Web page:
LONG BEACH, Calif. — When Spectrum News 1 first introduced Restauration owner Dana Tanner, she was answering phone calls and making reservations for patio seating outdoors.

It was business as usual at the 4th Street restaurant in Long Beach, but there was one exception: The restaurant was open to outdoor dining weeks, and even months, before the stay-at-home-order and outdoor dining ban in Southern California were lifted.

What You Need To Know

  • L.A. County banned outdoor dining on November 22 in an effort to help curb the spread of rising coronavirus cases

  • A restaurant in Long Beach shut down for about 10 days, but after losing 90% of their income, it decided to reopen for outdoor service

  • Since then, the owner has operated the restaurant in defiance of local public health orders

  • She now faces a long journey ahead, as the city continues to pursue action against her, but argues it was her right to continue operating

Tanner said that after shutting down to customers twice in the last year, she continued to remain open in November because it was her only option.

"Obviously, I’m doing it to pay my bills, but I’m doing it because [my employees] need help," she said. "I’m not going to do that again for the third time, so I chose not to.”

She and her business have become a figurehead of sorts of the last few months — synonymous with other businesses that have chosen to openly defy Long Beach's health orders by staying open.

In November, Long Beach — which is part of Los Angeles County — issued an outdoor dining ban to curb the spread of the coronavirus. Some business owners, like Tanner, felt that restaurants were unfairly targeted.

"I couldn’t do it anymore," she said. "I was super angry about the whole situation. There was just no data to show that this is not a safe place to be. It was not about getting rent relief; it is about the payroll and taking care of these people, and making sure their livelihood is also protected,” she said.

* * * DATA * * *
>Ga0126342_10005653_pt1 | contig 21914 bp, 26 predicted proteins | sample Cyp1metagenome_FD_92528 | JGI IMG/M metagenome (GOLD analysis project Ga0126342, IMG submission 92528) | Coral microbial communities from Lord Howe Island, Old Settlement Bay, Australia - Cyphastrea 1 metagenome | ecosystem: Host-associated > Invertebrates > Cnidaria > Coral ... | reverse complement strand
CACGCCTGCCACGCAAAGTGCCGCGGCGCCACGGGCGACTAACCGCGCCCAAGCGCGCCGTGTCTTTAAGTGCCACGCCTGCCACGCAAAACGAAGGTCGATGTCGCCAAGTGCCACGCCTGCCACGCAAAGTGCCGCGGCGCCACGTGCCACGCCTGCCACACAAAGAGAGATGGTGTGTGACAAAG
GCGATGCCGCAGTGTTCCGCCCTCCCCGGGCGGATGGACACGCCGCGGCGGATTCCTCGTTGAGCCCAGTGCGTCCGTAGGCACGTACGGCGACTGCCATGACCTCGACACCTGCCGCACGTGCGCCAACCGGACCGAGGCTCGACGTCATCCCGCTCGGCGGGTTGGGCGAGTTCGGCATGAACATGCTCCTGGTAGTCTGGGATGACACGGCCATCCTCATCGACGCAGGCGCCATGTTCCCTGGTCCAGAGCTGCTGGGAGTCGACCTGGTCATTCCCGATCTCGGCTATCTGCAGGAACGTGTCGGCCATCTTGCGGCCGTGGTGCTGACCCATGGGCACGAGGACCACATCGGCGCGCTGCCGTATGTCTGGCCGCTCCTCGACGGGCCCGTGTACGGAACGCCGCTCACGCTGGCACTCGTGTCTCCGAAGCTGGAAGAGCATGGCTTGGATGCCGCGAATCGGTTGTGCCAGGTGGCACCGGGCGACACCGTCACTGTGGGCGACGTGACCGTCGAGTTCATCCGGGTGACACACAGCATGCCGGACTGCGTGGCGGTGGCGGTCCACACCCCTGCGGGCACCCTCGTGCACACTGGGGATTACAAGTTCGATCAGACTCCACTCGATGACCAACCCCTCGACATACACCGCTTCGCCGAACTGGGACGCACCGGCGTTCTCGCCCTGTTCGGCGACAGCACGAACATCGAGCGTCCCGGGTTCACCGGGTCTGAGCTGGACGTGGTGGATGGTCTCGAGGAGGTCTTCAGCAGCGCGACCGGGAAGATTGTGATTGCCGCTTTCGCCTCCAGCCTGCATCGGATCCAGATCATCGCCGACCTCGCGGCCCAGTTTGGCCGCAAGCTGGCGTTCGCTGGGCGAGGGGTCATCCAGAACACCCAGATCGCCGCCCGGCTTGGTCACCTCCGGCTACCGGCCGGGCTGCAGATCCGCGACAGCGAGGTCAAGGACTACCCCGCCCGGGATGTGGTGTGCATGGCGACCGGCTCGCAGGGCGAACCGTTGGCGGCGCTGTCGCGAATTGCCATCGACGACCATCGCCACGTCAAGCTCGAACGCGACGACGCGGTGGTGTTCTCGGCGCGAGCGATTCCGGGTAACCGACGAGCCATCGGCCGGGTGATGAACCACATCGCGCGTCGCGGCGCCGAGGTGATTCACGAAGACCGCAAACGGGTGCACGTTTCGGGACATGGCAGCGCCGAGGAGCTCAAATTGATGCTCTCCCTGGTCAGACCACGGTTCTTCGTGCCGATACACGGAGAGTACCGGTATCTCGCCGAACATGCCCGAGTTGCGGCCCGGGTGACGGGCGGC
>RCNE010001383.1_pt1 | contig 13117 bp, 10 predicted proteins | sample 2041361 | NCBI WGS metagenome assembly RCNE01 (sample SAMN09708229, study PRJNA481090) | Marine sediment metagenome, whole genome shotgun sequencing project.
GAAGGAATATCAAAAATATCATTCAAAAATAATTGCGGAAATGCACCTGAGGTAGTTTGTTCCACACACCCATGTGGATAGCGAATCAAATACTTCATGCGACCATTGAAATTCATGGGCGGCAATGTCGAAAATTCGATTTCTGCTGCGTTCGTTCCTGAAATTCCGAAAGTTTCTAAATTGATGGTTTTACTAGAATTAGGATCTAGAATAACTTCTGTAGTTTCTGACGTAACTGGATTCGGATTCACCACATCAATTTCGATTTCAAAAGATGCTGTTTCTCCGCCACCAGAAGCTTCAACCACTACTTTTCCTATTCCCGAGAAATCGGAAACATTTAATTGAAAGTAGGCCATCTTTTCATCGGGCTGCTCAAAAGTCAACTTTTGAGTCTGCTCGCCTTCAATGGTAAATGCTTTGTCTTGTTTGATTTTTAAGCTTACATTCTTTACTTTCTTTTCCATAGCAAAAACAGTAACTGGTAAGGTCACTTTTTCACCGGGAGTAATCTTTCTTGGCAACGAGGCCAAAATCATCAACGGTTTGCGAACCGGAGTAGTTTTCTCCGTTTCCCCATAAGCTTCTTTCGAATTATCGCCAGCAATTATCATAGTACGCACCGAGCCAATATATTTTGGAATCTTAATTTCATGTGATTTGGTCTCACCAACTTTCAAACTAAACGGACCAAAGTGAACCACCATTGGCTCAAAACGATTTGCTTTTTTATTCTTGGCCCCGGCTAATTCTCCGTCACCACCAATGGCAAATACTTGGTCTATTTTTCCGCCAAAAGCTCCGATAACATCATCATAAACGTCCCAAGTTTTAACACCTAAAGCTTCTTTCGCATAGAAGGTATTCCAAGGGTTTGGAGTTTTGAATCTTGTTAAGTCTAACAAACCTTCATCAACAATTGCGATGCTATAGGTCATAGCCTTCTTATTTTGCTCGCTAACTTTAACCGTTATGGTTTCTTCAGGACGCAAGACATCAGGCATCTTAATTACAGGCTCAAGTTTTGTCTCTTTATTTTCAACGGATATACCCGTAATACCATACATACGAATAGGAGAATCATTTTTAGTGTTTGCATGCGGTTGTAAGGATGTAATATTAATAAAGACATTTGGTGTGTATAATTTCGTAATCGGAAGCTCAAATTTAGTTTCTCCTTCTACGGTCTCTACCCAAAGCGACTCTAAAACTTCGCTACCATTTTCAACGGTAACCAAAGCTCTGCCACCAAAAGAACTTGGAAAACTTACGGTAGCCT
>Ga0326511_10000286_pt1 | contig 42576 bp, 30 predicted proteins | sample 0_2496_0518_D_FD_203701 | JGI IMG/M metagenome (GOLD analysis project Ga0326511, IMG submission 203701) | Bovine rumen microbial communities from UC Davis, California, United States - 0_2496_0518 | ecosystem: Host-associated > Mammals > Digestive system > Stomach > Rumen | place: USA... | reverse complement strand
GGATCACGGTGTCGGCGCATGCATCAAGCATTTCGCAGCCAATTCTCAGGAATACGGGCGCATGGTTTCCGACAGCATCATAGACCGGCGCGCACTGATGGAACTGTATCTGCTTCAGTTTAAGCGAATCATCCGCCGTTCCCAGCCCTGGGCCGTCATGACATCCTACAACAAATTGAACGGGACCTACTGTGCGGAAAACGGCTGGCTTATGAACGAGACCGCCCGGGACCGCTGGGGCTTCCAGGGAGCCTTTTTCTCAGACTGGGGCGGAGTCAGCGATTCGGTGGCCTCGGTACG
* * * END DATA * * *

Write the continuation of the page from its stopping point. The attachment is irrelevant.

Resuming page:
Ten days after shutting down, Tanner chose to reopen her patio. Restauration was able to operate largely under the radar, bring back in its employees, and seat customers outdoors. However, after hosting a small New Year's Eve dinner, the restaurant began to gain notoriety.

The City of Long Beach started cracking down, at first issuing citations. Slowly over the next three weeks, Tanner also saw her health permit revoked, her gas service shut off, and now she faces a looming criminal case. 

Yet through it all, Tanner has not shut down.

"I knew if I was going to do this, I just had to continue my path," she said. "I know I’m not breaking any laws, and I know if the city wants to take me to court, I feel confident that the law is on my side because it’s unconstitutional.”

Now that the stay-at-home order has been lifted, Long Beach restaurants are able to reopen for outdoor service. In a statement, city spokesperson Kevin Lee said they will continue to evaluate and pursue enforcement measures. It reads:

"The announcement from the State regarding the lifting of the Regional Stay at Home Order does not effect the City’s decision to turn off the gas at Restauration. The restaurant was in clear violation of the health order and the action was warranted after various attempts were made to gain compliance from the restaurant."

Tanner now faces possible eviction and a long journey ahead, and yet through it all, she does not regret her decision.

“I’m just trying to continue business as usual," she said. "I just want to stop fighting with the city over running my business and get back to running it at this point.”

For her it is a matter of survival — for her own livelihood, that of her employees, and the business as a whole.